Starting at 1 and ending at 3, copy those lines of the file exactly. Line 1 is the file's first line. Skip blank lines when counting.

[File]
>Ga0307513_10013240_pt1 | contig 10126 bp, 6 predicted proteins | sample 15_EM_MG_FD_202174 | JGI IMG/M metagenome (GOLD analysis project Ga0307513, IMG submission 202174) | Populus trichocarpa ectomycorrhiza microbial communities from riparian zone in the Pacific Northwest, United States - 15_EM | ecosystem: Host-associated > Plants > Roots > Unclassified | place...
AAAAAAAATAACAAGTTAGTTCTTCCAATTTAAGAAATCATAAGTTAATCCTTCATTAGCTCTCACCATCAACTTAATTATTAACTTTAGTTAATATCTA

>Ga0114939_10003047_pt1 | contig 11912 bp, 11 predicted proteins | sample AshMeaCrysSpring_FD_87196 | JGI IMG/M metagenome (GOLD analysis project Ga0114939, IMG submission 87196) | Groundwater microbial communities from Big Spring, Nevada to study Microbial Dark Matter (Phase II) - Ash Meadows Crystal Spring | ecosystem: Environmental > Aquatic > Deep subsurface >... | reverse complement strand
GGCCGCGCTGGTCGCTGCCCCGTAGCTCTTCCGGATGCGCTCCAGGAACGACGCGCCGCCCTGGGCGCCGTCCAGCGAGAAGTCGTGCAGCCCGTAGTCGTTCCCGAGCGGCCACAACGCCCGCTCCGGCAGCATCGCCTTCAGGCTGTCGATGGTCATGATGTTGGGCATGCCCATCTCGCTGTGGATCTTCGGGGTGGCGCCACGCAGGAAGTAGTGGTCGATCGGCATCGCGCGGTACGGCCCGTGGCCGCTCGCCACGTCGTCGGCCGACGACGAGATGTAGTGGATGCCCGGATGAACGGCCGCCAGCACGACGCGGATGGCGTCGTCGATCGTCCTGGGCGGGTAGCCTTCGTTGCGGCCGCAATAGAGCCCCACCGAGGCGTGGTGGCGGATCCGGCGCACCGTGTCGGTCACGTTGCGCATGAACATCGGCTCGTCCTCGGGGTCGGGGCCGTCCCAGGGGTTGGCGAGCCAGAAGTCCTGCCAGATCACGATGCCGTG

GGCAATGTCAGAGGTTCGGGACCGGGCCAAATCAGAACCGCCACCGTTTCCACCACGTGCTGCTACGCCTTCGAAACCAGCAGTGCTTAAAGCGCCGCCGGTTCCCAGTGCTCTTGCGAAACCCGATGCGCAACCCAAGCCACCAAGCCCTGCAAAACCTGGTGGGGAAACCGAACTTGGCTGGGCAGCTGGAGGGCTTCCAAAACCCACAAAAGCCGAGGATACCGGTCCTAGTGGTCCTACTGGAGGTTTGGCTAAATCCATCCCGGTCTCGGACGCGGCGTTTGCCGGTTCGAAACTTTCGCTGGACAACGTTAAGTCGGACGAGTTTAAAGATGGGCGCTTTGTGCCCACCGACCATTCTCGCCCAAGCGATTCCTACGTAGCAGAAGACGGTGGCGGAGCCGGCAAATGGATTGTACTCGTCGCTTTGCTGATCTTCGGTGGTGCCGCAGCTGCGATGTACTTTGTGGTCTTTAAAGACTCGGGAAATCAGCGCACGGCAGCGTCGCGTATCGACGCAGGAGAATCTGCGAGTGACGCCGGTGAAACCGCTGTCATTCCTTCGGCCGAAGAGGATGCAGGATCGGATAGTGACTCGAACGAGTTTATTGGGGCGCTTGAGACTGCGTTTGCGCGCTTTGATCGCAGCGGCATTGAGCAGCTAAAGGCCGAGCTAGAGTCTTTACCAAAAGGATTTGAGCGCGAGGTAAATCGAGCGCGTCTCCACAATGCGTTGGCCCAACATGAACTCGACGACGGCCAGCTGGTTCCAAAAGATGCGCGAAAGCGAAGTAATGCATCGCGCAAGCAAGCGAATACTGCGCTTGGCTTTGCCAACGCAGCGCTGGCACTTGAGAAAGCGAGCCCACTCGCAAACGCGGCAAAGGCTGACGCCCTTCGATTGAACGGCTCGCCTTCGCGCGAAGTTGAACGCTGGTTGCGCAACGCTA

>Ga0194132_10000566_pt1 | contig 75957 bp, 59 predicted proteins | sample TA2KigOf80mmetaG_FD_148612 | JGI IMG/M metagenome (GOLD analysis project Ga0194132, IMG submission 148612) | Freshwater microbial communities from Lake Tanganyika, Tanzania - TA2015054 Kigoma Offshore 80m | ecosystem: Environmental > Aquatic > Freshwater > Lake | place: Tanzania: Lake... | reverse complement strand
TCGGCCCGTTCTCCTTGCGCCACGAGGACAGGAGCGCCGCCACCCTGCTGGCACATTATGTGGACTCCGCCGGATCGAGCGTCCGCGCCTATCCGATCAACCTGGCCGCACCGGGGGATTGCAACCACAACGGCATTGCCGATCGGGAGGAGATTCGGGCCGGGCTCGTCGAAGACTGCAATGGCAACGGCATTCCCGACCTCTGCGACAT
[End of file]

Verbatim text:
>Ga0307513_10013240_pt1 | contig 10126 bp, 6 predicted proteins | sample 15_EM_MG_FD_202174 | JGI IMG/M metagenome (GOLD analysis project Ga0307513, IMG submission 202174) | Populus trichocarpa ectomycorrhiza microbial communities from riparian zone in the Pacific Northwest, United States - 15_EM | ecosystem: Host-associated > Plants > Roots > Unclassified | place...
AAAAAAAATAACAAGTTAGTTCTTCCAATTTAAGAAATCATAAGTTAATCCTTCATTAGCTCTCACCATCAACTTAATTATTAACTTTAGTTAATATCTA

>Ga0114939_10003047_pt1 | contig 11912 bp, 11 predicted proteins | sample AshMeaCrysSpring_FD_87196 | JGI IMG/M metagenome (GOLD analysis project Ga0114939, IMG submission 87196) | Groundwater microbial communities from Big Spring, Nevada to study Microbial Dark Matter (Phase II) - Ash Meadows Crystal Spring | ecosystem: Environmental > Aquatic > Deep subsurface >... | reverse complement strand